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Liebherr fan restores and returns 52-year-old tower crane to manufacturer

An erected vintage Liebherr tower crane
A 1969 Liebherr Form 30A/35 tower crane

The Liebherr Tower Crane Center in Bad Waldsee has a new crane: a Form 30A/35 tower crane, built in 1969. The crane's owner, Stephan Keim, loaned it to Liebherr at the beginning of January. Keim had discovered the crane in 2008 and saved it from being scrapped. He worked for years to return it to its original functional state.

Restoring the Liebherr Form 30A/35 took over a year.

A 350-kilometre trip from Aschaffenburg to Liebherr

Before the crane could be assembled at Liebherr, it was disassembled and transported from Aschaffenburg to Bad Waldsee on two lorries. The journey spanned 350-kilometres. On site, Keim and a team of Liebherr mechanics reassembled the crane within two days. Visitors can now visit the crane at the Tower Crane Center site. 

"We're excited that this part of Liebherr history has returned to us. Over the years, many historical construction machines have been taken out of service and scrapped. It's important to us to preserve our history and Stephan Keim has made an important contribution to that," said Michael Goll, head of global communication and organizational development at Liebherr-Werk Biberach GmbH.

Stephan Keim and Liebherr technicians assemble the Form 30A/35 tower crane which was dismantled into its individual parts for transport.

Restoring a 52-year-old tower crane

It took four years from the discovery of the crane to fully restore the piece of equipment; however, the restoration of the Form 30A/35 tower crane took around a year to complete.

"The crane was dilapidated when I acquired it," said Keim. "Changing the screws of the ring gear alone took a whole day. They are very difficult to reach."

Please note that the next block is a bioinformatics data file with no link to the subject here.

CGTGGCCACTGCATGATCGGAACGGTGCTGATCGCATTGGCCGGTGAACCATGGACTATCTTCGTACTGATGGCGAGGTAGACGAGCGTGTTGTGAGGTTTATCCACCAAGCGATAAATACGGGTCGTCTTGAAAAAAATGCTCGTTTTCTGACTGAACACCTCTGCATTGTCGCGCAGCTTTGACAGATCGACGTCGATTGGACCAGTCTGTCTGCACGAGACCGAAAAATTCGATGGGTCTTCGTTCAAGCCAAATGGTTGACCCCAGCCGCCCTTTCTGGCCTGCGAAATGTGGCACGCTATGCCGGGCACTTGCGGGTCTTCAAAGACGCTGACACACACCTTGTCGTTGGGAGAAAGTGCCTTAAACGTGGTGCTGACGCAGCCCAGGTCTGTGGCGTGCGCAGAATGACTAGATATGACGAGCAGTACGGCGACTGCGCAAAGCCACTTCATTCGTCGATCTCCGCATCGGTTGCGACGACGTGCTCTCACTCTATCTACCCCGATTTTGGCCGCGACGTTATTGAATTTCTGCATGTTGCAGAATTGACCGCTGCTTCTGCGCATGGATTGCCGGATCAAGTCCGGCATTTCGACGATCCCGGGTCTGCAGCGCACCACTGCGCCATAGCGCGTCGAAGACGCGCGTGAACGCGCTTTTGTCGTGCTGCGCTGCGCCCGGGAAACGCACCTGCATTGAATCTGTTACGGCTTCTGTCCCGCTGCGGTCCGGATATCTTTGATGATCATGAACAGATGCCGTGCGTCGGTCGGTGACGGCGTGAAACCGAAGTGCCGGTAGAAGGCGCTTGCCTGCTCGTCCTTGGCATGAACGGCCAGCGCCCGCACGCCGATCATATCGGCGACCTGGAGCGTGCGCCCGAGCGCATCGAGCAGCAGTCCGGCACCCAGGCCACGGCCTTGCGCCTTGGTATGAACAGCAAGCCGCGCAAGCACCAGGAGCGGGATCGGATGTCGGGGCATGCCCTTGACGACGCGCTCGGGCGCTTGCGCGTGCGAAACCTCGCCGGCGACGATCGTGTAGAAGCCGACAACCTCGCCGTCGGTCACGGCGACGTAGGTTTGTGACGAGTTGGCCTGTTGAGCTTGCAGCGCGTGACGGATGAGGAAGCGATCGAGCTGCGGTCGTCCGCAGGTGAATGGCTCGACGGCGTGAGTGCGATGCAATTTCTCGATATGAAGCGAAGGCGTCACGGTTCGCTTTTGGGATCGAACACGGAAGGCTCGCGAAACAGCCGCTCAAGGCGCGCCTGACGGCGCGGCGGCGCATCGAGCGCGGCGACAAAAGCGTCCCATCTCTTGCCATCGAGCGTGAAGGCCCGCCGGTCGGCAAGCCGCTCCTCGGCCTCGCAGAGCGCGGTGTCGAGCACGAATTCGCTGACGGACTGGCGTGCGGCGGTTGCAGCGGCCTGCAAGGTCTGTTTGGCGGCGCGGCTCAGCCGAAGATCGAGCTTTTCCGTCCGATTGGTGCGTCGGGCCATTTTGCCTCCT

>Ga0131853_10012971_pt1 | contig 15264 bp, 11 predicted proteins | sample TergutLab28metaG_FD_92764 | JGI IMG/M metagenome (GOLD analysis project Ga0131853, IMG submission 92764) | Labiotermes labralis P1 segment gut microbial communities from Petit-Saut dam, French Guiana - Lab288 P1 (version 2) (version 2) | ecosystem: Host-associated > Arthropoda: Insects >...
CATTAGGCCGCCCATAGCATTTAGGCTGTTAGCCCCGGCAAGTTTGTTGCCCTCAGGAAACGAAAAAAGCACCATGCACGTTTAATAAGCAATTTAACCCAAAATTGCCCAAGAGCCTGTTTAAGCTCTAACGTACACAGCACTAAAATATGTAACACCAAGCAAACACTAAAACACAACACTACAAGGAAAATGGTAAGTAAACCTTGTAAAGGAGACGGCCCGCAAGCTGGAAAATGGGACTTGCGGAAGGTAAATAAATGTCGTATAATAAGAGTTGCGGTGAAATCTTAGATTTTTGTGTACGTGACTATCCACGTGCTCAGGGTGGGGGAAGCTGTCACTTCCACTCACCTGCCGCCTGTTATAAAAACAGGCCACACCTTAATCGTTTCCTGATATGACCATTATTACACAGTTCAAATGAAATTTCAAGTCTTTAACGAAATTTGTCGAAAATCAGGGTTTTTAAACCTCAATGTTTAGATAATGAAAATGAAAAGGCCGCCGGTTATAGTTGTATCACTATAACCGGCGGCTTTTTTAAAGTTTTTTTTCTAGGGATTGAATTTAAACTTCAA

Keim hadn't restored a machine of that size until then. The crane, constructed in July 1969, was completely rusty and many of its components were badly damaged or broken. The bolts were rusty and were polished, galvanized, and reused wherever possible. The whole crane was sandblasted and repainted and Keim changed every single screw. The rope pulley bearing and the control cabinet were restored as well as the ropes and wiring.

Keim was able to buy and include numerous original and spare parts that Liebherr still has in stock. Liebherr also provided 120 litres of the original yellow varnish. 

"But the driver's cabin posed a big challenge. It had rusted completely, and the metal sheets were full of holes. It was beyond repair," said Keim. 

Supported by his locksmith, he replicated the metal sheets so that they were indistinguishable from the original. After restoration, the crane has a UVV (accident prevention regulation) test badge and is once again fully operational.

A black and white photograph of Liebherr's Form 30A/35 on a construction site.

A reminder of 1970's construction sites

The Form 30A/35 was produced from 1962 until the mid-seventies. It was one of the most widely built medium-sized cranes of its time. Liebherr constructed around 3,000 models. Erecting cranes with needle jibs were the common models at the time. Until, in the mid-seventies, a new, fully modified type of cranes entered the market. They were easier to transport and more cost-efficient than the models that were common at the time. Although it gradually vanished from construction sites, the Form 30A/35 marked the beginning of a new era in Liebherr history: it was the first Liebherr crane constructed with tubular and hollow profiles instead of the previously used L-profiles. In a modernized form, this construction method is still being used in all Liebherr tower cranes.

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